In a food processor, process cream cheese with sugar, spices and salt until light and smooth. Scrape down bowl, add squash and process until smooth. Mix in brandy and then eggs, one at a time. Finish mixing with a rubber spatula.
Place pie plate on a baking sheet and scrape filling into crust. Bake until just set in center, about 1 hour. Let cool before serving, topped with whipped cream or crème fraîche and drizzled with butterscotch sauce.
Ginger Butterscotch Sauce
Adapted from Pichet Ong
1/2 pound dark brown sugar
1 1/4 ounces (about 2 inches) fresh ginger root, peeled and sliced into coins
1/2 vanilla bean, split lengthwise, pulp scraped
5 tablespoons (5 ounces) unsalted butter, cubed
1 cups heavy cream
1/2 teaspoon salt
1. Place sugar, ginger and vanilla pod and pulp in a heavy pot set over medium heat. Cook, stirring occasionally, until sugar is molten and fragrant with ginger and vanilla, about 8 minutes. (It won't melt entirely but will be somewhat crumbly.) Add butter (stand back, it will foam up), and stir until melted and smooth, about 2 minutes.
Pour cream and salt into pot, stirring, and bring to a simmer. Let sauce bubble until thickened, about 8 minutes. Let cool for at least 1/2 hour, then strain out ginger and vanilla pod. Warm sauce before serving. [This sauce will keep for up to 2 weeks in refrigerator.]
Adapted from In The Sweet Kitchen, by Regan Daley
Make sure the pie shell is thoroughly chilled to ensure the pastry won't over-bake during the long cooking time needed for the dense filling. If necessary, cover the crust with aluminum foil to prevent burning.
2 unbaked and well-chilled pie pastries, used to line 9 1/2 -inch glass pie dishes
2 1/2 pounds orange sweet potatoes, peeled and cut into chunks
1 1/4 cups water
1 large cinnamon stick, broken into pieces
5 whole cloves
1 star anise, crumbled
1 1/2 -inch-long piece of fresh ginger, peeled and sliced
4 cups pumpkin puree
3 large eggs, lightly beaten
1/4 cup unsalted butter, melted and cooled
1 cup granulated sugar
1 cup plus 2 tablespoons tightly packed light brown sugar
1/4 cup all-purpose flour
1 1/2 teaspoons salt
1 cup good-quality canned coconut milk (stir the contents of the can well before measuring)
Whipped cream, to serve
Preheat the oven to 325 degrees. Place the sweet potato chunks in a single layer in one large or two medium shallow, ceramic baking dish(es). Add the water, dividing it between the two dishes if necessary. The water should be about 1/2 inch deep; add more if the level is lower than this. Scatter the pieces of cinnamon stick, cloves, pieces of star anise and ginger slices among the sweet potatoes. Cover the baking dishes securely with aluminum foil and place in the preheated oven. Bake for 35 to 45 minutes, or until the sweet potatoes are very tender when pierced with the tip of a sharp knife.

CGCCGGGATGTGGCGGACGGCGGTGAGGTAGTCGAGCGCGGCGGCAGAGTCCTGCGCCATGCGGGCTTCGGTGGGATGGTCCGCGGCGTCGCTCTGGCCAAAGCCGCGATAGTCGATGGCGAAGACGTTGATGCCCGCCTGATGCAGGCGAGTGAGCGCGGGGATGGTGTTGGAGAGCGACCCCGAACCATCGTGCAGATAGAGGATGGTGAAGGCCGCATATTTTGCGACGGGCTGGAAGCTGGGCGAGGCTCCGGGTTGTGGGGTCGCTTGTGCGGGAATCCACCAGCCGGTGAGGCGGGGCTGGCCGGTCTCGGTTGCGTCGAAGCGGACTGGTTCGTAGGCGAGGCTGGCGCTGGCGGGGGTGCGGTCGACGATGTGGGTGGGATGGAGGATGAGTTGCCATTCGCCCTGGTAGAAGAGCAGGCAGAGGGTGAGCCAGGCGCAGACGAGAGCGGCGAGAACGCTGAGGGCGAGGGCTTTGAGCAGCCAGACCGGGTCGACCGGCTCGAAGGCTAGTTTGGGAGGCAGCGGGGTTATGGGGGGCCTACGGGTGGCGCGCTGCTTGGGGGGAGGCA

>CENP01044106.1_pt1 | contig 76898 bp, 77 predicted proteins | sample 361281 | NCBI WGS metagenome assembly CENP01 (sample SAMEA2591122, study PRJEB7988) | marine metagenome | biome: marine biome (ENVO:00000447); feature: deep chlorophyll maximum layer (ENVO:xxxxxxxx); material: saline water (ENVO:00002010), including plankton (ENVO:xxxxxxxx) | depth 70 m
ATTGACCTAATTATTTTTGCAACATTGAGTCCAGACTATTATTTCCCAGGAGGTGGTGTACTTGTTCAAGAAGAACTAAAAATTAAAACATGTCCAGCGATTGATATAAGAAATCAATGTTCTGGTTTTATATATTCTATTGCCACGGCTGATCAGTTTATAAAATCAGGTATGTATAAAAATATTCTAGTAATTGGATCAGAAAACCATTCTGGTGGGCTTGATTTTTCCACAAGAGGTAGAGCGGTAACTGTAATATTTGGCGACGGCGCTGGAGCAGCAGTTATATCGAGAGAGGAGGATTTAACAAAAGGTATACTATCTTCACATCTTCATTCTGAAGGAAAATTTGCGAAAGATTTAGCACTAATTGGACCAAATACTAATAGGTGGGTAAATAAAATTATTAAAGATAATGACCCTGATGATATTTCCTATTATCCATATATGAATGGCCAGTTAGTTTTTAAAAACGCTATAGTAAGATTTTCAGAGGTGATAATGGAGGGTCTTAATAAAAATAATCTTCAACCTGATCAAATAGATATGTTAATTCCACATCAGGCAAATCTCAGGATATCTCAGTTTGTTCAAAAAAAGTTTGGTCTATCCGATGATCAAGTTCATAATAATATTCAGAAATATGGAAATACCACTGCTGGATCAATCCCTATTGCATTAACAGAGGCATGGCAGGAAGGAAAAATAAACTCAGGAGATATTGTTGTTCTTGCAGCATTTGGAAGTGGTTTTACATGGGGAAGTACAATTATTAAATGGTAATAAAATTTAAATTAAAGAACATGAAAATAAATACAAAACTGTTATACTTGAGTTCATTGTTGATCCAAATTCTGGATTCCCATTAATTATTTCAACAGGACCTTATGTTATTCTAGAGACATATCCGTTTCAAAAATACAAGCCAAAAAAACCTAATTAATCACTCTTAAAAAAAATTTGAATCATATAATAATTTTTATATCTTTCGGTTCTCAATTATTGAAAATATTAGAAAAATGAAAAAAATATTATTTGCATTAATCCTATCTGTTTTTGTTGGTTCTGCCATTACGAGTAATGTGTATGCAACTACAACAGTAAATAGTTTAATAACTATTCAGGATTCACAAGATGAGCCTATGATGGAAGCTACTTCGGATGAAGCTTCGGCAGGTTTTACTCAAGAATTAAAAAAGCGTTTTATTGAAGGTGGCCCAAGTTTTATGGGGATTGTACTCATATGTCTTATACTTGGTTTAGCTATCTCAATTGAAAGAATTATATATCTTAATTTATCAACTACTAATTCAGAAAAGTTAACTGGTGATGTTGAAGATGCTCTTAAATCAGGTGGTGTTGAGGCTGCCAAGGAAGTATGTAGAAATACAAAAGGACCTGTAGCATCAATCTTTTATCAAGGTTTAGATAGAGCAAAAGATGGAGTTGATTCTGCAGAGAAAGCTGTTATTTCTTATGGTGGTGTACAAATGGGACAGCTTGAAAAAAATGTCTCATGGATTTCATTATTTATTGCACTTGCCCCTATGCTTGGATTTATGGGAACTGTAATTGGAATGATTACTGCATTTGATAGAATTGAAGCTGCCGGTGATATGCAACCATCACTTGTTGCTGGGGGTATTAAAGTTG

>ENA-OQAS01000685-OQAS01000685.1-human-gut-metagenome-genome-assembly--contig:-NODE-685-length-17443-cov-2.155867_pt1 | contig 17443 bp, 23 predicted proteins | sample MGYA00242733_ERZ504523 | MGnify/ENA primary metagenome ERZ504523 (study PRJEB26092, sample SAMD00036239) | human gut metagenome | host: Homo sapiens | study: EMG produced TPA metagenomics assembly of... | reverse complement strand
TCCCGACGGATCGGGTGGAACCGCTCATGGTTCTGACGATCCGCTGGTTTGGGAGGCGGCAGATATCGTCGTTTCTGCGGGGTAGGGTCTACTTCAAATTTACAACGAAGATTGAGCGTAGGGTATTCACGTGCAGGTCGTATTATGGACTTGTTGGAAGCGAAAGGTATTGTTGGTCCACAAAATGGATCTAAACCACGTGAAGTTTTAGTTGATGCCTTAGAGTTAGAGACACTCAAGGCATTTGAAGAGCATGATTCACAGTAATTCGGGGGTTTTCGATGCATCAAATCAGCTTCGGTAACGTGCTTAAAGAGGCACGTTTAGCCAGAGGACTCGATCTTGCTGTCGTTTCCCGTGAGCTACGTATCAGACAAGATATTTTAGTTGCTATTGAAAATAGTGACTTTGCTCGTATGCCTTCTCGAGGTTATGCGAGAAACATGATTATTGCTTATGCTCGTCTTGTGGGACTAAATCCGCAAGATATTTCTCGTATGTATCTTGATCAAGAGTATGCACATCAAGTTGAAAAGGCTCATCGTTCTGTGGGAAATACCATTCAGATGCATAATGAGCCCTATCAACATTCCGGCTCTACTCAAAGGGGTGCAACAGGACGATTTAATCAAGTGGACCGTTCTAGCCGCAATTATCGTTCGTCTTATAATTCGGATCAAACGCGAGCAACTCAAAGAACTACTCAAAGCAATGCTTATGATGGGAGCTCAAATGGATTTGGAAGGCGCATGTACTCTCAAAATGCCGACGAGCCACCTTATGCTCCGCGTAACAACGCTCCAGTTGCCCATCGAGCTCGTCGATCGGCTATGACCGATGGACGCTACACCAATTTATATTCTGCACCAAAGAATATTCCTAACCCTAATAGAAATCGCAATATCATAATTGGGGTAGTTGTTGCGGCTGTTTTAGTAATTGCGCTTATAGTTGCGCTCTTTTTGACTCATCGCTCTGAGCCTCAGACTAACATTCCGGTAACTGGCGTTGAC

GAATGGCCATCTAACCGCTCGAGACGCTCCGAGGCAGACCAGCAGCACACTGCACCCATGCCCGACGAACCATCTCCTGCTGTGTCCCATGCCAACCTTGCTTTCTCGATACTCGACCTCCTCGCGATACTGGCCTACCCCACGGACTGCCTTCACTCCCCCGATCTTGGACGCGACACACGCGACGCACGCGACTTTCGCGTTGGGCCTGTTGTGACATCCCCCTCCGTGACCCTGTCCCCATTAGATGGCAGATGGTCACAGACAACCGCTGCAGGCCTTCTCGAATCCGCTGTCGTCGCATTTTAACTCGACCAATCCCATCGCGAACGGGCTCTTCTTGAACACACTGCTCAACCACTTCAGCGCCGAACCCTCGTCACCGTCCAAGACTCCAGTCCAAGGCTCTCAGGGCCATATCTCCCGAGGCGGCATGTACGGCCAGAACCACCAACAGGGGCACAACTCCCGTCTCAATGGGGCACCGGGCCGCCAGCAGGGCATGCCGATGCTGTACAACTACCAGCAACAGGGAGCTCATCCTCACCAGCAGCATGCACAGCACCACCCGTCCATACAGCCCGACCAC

Remove the potatoes from the dishes and force them through a ricer, food mill, or sieve. Let cool. Strain the baking liquid, discarding the solids, and measure. You want about 1/2 cup of liquid; if you have less, add enough fresh water to make 1/2 cup; if you have more, simmer the liquid in a small saucepan on the stove over high heat until it is reduced to about 1/2 cup. Let the liquid cool. [The pumpkin, sweet potato and spiced liquid can all be prepared up to 3 days ahead of time and stored in the refrigerator. Bring each to room temperature before proceeding with the recipe.]
Increase the oven temperature to 350 degrees. In a large bowl, combine the pumpkin and sweet potato purees and stir to blend well. Beat in the eggs, then stir in the melted butter and reserved spice liquid. In a separate bowl, stir together the granulated and brown sugars with a wire whisk. Sift the flour and salt over the sugars and stir to blend. Add the sugar-flour mixture to the pumpkin mixture and stir well until there are no pockets of sugar visible. Blend in the coconut milk.
Scrape the filling into the two chilled pie shells, dividing it evenly and smoothing the tops. Place the pies in the lower half of the preheated oven and bake for 1 3/4 to 2 hours, turning the pies several times so they bake evenly. The point of a thin-bladed knife should come out clean when inserted into the center of the filling, and the surface should be unevenly cracked. If the edges of the pastry seem to be darkening too much before the filling is cooked, cover them with strips of aluminum foil. Transfer the pies to wire racks and cool completely before serving with lightly sweetened whipped cream.